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Practice Education

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Practice Education is a vital component of the undergraduate degree programme (BSc Clinical Speech & Language Studies) that enables students to graduate, meeting the standards of proficiency as specified by CORU. The Practice Education programme has been developed by the Department, in association with the profession, to facilitate the integration of theory to practice and the development of clinical competencies to ensure students join the Speech and Language Therapy profession as competent entrants. It combines college-based activities, tutorials, and practice placements in a range of clinical settings.

The Practice Education programme would not be possible without close collaboration with practising Speech and Language Therapists in their role as Practice Educators (PE), Practice Tutors (PT) or Regional Placement Facilitators (RPF). In addition to sharing professional knowledge and skills with the next generation being intrinsic to the role of all Speech and Language Therapists, there have been a variety of documented benefits of providing practice placements for students, for example, in:

  • supporting reflective practice, stimulates learning and encourages evidence-based practice
  • helping keep up to date with current practice, models, and theories
  • improving teaching, mentoring, and people management skills
  • providing a useful resource (e.g. another pair of hands for group work or new initiatives)
  • putting a different emphasis on day to day work, adds to the team dynamic, and brings energy
  • enabling structured and unstructured learning activities in relation to the practice education of students which are recognised by CORU as CPD credits.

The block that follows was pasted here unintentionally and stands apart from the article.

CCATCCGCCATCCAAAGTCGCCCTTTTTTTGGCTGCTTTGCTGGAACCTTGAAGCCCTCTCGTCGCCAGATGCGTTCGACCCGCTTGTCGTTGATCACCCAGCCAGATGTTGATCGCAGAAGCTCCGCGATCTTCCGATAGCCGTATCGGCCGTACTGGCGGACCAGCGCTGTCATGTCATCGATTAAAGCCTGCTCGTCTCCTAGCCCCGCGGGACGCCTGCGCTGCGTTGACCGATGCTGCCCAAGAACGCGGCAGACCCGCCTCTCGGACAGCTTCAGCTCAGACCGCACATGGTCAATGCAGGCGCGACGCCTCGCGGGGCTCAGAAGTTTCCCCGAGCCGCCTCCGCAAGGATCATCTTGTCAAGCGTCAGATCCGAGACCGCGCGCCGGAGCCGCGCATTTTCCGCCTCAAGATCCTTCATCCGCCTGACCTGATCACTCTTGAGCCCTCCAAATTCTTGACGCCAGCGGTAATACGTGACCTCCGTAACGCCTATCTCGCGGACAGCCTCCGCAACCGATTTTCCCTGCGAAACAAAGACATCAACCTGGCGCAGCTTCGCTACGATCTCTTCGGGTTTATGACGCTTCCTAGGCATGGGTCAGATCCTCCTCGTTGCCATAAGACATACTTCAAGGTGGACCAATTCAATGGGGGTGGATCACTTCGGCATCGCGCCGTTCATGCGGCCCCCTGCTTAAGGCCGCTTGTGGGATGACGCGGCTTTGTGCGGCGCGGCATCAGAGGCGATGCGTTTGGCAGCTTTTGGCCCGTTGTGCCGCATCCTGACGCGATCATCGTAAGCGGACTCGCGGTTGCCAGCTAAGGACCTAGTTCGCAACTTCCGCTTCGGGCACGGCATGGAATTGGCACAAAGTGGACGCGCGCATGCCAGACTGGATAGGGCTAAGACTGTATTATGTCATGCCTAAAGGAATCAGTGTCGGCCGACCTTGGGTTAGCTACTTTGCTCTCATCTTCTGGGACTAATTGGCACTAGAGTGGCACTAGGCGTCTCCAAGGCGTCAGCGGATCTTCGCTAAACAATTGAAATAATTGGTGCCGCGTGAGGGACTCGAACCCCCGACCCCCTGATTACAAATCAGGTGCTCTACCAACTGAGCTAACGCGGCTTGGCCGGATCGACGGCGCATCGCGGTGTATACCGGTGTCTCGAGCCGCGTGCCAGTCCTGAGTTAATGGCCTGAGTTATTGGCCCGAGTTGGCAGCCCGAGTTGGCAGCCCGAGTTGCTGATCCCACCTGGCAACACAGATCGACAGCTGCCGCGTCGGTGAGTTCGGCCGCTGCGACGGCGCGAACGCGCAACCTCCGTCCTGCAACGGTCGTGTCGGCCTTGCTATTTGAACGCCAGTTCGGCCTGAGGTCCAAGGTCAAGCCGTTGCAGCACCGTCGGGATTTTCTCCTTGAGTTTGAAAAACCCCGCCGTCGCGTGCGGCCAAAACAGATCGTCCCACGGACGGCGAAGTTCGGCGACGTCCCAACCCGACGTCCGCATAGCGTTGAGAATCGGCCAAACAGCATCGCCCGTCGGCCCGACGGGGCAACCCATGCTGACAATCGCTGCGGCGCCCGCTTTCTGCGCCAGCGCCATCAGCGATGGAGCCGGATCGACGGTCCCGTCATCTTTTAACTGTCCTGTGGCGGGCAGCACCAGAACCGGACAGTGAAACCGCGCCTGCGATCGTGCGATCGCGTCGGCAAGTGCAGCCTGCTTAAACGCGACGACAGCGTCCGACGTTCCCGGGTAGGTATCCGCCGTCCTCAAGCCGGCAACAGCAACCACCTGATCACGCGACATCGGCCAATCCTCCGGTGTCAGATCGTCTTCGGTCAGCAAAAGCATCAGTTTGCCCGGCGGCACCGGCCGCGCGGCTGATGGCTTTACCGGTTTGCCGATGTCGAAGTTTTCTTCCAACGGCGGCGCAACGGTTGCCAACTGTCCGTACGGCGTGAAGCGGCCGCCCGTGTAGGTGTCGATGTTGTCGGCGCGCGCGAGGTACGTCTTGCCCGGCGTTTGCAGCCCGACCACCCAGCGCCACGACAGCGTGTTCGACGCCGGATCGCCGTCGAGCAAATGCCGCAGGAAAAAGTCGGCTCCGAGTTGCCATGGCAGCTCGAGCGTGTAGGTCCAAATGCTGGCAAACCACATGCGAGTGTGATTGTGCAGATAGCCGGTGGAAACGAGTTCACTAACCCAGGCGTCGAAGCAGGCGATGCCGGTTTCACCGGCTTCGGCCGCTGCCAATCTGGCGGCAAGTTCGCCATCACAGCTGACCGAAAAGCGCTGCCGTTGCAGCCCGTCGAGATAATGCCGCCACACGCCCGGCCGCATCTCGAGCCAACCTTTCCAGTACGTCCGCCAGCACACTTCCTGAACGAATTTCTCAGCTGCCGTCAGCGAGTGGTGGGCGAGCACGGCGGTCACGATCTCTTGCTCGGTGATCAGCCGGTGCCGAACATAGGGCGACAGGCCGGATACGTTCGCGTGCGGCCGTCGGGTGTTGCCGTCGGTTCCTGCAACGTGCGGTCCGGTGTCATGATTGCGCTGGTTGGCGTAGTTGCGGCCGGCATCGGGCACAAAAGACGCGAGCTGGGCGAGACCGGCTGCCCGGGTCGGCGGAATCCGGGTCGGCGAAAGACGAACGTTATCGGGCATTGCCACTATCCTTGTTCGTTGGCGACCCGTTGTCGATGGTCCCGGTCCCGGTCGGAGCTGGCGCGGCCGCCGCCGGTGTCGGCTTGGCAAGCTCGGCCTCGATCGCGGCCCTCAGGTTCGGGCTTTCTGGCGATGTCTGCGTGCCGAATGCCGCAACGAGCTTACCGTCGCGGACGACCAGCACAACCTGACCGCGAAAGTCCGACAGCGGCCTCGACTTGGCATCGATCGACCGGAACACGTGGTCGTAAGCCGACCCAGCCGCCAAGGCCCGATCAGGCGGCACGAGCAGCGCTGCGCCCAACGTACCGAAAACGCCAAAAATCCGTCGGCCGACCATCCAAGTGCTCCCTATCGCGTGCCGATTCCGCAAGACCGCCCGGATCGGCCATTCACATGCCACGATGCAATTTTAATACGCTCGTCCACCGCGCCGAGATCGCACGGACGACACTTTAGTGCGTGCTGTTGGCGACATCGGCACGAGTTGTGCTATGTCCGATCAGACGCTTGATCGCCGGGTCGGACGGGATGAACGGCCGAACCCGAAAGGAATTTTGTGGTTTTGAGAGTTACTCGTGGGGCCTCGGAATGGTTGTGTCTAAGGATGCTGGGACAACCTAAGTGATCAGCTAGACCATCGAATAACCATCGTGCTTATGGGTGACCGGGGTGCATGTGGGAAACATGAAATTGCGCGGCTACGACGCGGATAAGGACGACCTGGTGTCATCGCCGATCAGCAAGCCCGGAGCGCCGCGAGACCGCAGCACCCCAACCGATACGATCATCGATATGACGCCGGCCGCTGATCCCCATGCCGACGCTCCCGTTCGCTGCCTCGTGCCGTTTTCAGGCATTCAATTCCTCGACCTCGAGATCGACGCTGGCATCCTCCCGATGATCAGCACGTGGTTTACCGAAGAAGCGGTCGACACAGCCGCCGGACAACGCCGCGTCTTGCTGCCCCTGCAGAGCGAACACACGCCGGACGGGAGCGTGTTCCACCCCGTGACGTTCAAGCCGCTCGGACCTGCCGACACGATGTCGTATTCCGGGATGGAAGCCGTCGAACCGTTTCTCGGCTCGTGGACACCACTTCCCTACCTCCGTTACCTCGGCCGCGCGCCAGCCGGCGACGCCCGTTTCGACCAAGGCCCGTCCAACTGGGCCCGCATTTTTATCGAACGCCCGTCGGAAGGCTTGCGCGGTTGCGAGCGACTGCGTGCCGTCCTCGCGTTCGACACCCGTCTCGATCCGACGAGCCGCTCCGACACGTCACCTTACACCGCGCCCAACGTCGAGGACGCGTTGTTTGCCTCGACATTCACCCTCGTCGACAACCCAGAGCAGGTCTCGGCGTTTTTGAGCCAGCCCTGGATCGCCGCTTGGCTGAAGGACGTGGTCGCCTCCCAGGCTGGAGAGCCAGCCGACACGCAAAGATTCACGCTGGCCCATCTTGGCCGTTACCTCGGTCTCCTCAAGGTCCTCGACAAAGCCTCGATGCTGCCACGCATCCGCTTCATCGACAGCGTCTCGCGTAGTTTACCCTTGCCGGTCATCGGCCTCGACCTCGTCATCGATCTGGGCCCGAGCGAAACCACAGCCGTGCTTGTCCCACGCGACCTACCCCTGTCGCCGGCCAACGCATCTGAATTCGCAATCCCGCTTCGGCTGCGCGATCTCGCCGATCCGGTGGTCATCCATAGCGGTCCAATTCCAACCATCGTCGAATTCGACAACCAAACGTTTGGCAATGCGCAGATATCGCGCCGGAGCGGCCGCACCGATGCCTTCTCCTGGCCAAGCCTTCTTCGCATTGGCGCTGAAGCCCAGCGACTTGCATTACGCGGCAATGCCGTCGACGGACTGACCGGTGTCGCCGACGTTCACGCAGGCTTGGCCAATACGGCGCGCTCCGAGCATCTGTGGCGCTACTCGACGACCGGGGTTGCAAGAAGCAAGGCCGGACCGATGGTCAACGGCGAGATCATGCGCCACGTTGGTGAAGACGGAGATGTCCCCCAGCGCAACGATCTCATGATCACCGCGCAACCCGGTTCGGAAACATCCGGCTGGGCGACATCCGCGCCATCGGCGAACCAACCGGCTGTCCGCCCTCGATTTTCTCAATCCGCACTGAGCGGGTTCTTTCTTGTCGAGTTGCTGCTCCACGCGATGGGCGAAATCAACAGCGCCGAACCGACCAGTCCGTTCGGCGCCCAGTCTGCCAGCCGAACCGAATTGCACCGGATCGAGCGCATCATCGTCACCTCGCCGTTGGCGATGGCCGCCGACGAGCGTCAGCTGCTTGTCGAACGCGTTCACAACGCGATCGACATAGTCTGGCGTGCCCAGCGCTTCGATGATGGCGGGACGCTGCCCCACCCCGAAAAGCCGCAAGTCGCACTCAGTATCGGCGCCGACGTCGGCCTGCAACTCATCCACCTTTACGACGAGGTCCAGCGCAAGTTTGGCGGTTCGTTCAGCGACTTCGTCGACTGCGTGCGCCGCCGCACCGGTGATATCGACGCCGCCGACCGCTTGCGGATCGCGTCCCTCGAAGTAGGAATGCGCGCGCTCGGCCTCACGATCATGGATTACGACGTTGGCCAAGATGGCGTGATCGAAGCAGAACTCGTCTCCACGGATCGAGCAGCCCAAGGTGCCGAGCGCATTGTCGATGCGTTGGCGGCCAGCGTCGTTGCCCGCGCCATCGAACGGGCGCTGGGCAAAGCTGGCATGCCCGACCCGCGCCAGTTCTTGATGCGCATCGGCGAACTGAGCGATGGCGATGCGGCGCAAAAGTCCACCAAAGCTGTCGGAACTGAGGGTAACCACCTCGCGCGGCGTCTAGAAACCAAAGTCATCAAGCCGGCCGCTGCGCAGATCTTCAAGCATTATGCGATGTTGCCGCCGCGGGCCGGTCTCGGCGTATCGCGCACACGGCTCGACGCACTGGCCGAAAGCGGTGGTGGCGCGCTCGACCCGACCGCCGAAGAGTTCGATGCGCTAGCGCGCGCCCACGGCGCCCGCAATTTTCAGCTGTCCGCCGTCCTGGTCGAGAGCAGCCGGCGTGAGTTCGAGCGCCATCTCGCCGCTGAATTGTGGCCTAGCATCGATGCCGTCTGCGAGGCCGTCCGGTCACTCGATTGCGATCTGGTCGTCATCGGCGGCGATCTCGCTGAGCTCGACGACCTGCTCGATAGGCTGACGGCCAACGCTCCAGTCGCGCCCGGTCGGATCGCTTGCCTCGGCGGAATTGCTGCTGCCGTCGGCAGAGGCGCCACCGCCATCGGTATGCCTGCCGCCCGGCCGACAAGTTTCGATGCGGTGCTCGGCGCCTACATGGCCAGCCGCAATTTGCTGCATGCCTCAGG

We hope you find the following web pages and links helpful. If you have any additional questions or comments, please email Duana Quigley, Practice Education Coordinator (quigled1@tcd.ie) or phone (01- 896 1336, 086 145 3521).

How can I get involved in the practice education of students?

There are five different practice placements that occur each academic year – one for 2nd years, two for 3rd years, and two for 4th years:

Senior Fresh (2nd year)

Junior Sophister (3rd year)

Senior Sophister (4th year)

  • Main focus on nature of presenting disorders and assessment principles
  • 10-12 day weekly placement on Mondays (mid-January to early April)
  • Assessment in the practice setting: (a) continuous assessment on the national student clinical competency evaluation form; (b) clinical exam on a ‘seen’ client
  • Assessment in college: (a) OSCEs; (b) Professional Development Log
  • Main focus on intervention principles

(i) 10-12 day weekly placement on Thursdays (late September to early February)

  • Assessment in the practice setting: (a) continuous assessment on the national student clinical competency evaluation form; (b) clinical exam on a ‘seen’ client
  • Assessment in college: (a) Case presentation; (b) Professional Development Log

 (ii) 30 day block placement (early May to late June)

  • Assessment in the practice setting: continuous assessment on the national student clinical competency evaluation form
  • Assessment in college: (a) case presentation; (b) Professional Development Log
  • Focus on case management principles

(i) 9 day weekly placement on Mondays or Fridays (late September to early December)

  • Assessment in the practice setting: continuous assessment on the national student clinical competency evaluation form

(ii) 30 day block placement (late January to early April)

  • Assessment in the practice setting: (a) continuous assessment on the national student clinical competency evaluation form; (b) clinical exam on a ‘seen’ and an ‘unseen’ client
  • Assessment in college: Professional Development Log

You can share your offer of a practice placement by completing and returning the placement request form

What is my role as Practice Educator of students?

The term ‘Practice Educator’ encompasses many roles, such as learning facilitator, supervisor, trainer, tutor, mentor and examiner. As a Practice Educator, you are the key Speech and Language Therapist in the practice placement who facilitates the student’s learning and who also has the responsibility for providing formative and summative assessment of their clinical competence. This includes providing:

  • Clinical learning opportunities for students in the placement setting